Date of Award

Fall 1997

Document Type

Thesis - Restricted

Degree Name

Master of Science (MS)


Civil, Construction, and Environmental Engineering

First Advisor

Novotny, Vladimir

Second Advisor

Zitomer, Daniel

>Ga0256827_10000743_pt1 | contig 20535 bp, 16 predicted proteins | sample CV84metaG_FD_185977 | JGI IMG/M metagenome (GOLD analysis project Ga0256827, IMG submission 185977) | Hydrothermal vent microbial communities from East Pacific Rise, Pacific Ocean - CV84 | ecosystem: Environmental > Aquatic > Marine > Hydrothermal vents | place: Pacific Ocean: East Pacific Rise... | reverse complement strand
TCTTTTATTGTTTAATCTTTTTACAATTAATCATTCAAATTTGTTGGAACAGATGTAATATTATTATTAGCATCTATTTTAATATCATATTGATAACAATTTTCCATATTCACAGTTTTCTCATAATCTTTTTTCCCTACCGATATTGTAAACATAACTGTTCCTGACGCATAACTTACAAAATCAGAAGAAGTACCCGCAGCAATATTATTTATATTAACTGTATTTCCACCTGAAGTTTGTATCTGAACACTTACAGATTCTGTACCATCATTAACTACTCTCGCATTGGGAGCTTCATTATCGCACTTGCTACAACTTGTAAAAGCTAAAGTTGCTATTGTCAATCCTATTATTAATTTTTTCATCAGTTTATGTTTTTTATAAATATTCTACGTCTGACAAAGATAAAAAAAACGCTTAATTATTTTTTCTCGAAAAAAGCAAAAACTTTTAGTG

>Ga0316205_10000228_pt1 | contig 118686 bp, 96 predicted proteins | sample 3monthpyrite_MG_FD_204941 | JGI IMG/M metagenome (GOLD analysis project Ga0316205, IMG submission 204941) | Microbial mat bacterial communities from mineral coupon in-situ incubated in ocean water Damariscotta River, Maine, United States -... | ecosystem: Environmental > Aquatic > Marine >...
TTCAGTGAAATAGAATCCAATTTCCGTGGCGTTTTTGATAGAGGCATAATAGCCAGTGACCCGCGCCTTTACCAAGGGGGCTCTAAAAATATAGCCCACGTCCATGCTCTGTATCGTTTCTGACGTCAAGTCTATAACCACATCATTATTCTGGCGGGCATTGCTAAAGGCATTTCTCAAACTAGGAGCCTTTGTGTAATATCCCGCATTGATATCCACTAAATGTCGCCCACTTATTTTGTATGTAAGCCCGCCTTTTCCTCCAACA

To understand winter urban hydrological activity one must look closely at the nuances associated with winter. Snowflakes are generally more efficient at removing pollutants from the atmosphere than rainfall, leading to increased wet deposition of pollutants during winter conditions. Winter precipitation does not necessitate an immediate hydrological event. Days, weeks, even months may pass before meltwater is produced. Snowpacks formed at the sides of roads act as reservoirs, collecting wet deposition associated with snowfall events and dry deposition associated with industrial activities and traffic volumes found in urban settings. Heavy chloride loads, the result of "bare pavement" policies adopted to ensure public safety, and other pollutants associated with deicing chemicals collect in the snowpack. When a melt does occur, pollutants are not released homogeneously. Fifty to 80 percent of specific chemical constituents may be released from the snowpack within the first 25 to 30 percent of the snowpack water volume. This preferential release (acid pulse, first flush, or chemical pulse) is accompanied by an entrapment process where specific pollutants remain in the snowpack, increasing in concentration, until the final five to 20 percent of the melt occurs. Compounding the fact that pervious surfaces are limited in urban settings, during the winter the soil pore water may become frozen, preventing infiltration further. Decreased meltwater-soil interaction prevents mineralization of the meltwater, allowing pollutants to enter the urban receiving water body, in more concentrated toxic forms. The bulk of snowpack, snowmelt, and runoff correlation investigations involve studies conducted at rural sites or in the laboratory. The purpose of this research is to monitor pollution during the winter at an urban site. Snowpack and snowmelt samples were collected and analyzed. The effect of increased chloride levels on the partitioning of metals and polycyclic aromatic hydrocarbons (PAHs) between the particulate and dissolved phases are investigated. And finally, the photo-degradation of cyanide complex solutions is explored. Results of the chemical analysis along with conclusions are presented. Further research needs are also identified.



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